On Wednesday, the state’s top Democratic and Republican lawmakers joined the premier. Jared Polis unveils a government economic stimulus plan worth nearly $ 700 million, the lion’s share of which will go to “shovel” infrastructure projects, including repairs to the Eisenhower-Johnson Memorial tunnels and Interstate Highway 70
Total shovel-ready projects will total $ 170 million, or about a quarter of total spending. Hundreds of millions more will be spent on other long-term infrastructure projects, such as expanding broadband access and revitalizing the streets of major cities.
The remainder of the spending includes initiatives to invest in rural Colorado, support small business recovery, development of affordable housing and mental health. There are also childcare funds and support for schools and students.
Police said at a news conference at the Governor’s Mansion in downtown Denver.
The announcement comes as President Joe Biden is expected to sign a $ 1.9 trillion federal stimulus plan, approved by Congress on Wednesday. State leaders were waiting for the details of the aid package – which includes billions of dollars for Colorado childcare, education, unemployment and other needs – before finalizing their spending plan.
The money that Colorado lawmakers use to pay for the government’s stimulus plan comes from unexpected tax revenues.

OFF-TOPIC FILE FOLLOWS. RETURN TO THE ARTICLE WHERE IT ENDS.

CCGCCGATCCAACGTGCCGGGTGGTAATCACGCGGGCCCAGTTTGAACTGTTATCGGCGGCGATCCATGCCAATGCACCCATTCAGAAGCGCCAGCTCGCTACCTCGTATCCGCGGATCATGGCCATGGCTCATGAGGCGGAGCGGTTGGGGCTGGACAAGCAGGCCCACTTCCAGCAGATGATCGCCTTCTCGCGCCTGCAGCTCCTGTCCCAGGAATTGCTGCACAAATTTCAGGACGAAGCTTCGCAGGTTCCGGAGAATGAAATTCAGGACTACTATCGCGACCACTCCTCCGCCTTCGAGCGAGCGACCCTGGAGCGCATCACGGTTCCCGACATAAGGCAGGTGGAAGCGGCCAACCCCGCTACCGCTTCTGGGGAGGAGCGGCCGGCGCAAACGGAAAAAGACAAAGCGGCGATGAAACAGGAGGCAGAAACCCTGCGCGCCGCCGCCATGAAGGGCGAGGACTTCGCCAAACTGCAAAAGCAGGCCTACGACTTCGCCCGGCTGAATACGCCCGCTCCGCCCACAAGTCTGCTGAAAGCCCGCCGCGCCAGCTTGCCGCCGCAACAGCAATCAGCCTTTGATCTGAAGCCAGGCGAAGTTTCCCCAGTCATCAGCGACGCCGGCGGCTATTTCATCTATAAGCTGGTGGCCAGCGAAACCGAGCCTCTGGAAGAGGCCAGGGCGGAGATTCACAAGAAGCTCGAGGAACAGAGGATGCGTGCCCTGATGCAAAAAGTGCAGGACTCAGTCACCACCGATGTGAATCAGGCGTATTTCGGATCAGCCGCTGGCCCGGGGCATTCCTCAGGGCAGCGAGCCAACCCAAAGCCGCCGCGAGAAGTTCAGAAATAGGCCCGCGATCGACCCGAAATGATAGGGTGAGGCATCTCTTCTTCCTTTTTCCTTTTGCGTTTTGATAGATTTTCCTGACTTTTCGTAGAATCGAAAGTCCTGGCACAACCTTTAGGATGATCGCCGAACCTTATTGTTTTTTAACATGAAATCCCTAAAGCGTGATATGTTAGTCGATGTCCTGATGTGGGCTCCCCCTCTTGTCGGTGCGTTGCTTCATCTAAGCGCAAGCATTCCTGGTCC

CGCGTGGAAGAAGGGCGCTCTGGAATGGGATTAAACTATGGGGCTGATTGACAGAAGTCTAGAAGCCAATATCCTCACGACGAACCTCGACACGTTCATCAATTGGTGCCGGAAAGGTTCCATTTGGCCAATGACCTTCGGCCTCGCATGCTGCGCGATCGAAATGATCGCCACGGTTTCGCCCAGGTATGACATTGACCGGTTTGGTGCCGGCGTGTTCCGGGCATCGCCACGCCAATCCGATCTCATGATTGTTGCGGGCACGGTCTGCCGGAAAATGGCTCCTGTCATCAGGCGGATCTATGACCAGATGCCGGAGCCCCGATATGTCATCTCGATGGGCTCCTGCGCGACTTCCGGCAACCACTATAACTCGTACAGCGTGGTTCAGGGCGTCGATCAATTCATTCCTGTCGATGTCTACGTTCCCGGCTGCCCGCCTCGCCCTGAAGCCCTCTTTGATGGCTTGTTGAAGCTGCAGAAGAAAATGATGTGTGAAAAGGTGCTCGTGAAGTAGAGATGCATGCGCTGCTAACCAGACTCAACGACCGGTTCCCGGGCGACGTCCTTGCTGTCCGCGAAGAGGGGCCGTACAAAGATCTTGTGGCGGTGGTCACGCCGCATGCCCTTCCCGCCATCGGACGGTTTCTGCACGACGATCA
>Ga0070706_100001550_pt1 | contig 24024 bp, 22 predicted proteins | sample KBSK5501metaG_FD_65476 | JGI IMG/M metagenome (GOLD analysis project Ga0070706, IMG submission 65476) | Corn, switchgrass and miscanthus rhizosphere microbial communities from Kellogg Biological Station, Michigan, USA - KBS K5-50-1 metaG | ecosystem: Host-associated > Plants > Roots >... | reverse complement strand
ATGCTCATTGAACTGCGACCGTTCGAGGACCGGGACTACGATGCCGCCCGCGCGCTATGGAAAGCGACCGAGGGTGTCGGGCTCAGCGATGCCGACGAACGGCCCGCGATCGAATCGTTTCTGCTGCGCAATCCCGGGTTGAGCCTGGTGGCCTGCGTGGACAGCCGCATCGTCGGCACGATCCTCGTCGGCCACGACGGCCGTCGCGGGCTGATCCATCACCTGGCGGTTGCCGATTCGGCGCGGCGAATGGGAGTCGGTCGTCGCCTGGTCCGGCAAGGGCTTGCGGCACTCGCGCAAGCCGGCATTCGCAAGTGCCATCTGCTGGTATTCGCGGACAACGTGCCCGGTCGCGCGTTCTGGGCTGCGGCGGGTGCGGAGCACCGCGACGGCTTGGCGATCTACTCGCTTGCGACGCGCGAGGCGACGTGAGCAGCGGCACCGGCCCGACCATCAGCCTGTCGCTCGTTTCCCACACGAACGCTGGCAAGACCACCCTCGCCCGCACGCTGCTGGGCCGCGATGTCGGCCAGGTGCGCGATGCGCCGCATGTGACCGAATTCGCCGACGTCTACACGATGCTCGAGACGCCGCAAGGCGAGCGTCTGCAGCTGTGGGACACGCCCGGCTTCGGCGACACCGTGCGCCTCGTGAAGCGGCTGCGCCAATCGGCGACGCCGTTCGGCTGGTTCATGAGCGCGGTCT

The legislature slashed the state budget last year in anticipation of an economic downtown caused by the pandemic. While there was a downturn, the economy performed better than expected, leaving the General Assembly hundreds of millions of dollars to allocate.
“While the epidemic was devastating – we lost 6000 Koloradin residents, and a lot of people are unemployed – we prepared for the worst,” Polis said. Fortunately, the worst-case scenarios did not materialize. Therefore, we have one-time funds carried over. ”
Officials also promised to restore the funding that was cut off during the pandemic.
“We’re prioritizing getting back the budgets we cut last year. Things like our education budget, maybe our health care programs,” said Bob Rankin, Republican from Carbondale and state budget clerk.
Up to $ 131 million will be allocated to strengthening agriculture and rural communities, including $ 20-35 million in competitive grants for rural agricultural infrastructure investments and millions in forest and watershed restoration projects to protect communities from forest fires.
“We are directly investing in rural Colorado,” said House Majority Leader Dania Esgar.
Other spending priorities include:
- $ 30 million in projects to revitalize the main streets of the community
- $ 60-80 million in similar funds for downtown revitalization efforts and to create affordable housing options in urban areas
- $ 50-75 million to expand the broadband Internet infrastructure
- $ 30-40 million for existing clean energy programs
- $ 40-50 million in sales tax exemptions for restaurants and bistros
- $ 20-30 million for lending institutions that cater to “historically deprived” entrepreneurs
- $ 10-15 million in one-off grants for small businesses, with priority given to rural firms, women, minorities, and veteran properties
- $ 10-15 million to rent, rent, or buy hotel rooms for non-residential individuals
- $ 8-10 million in seed funding for a program to stimulate local governments to adopt affordable housing development policies
- $ 5-10 million to support childcare work
- $ 8-9 million for school mental health screenings
Each proposal will come in the form of individual bills, which have yet to be released, so the details remain unclear.
This is a developing story that will be updated.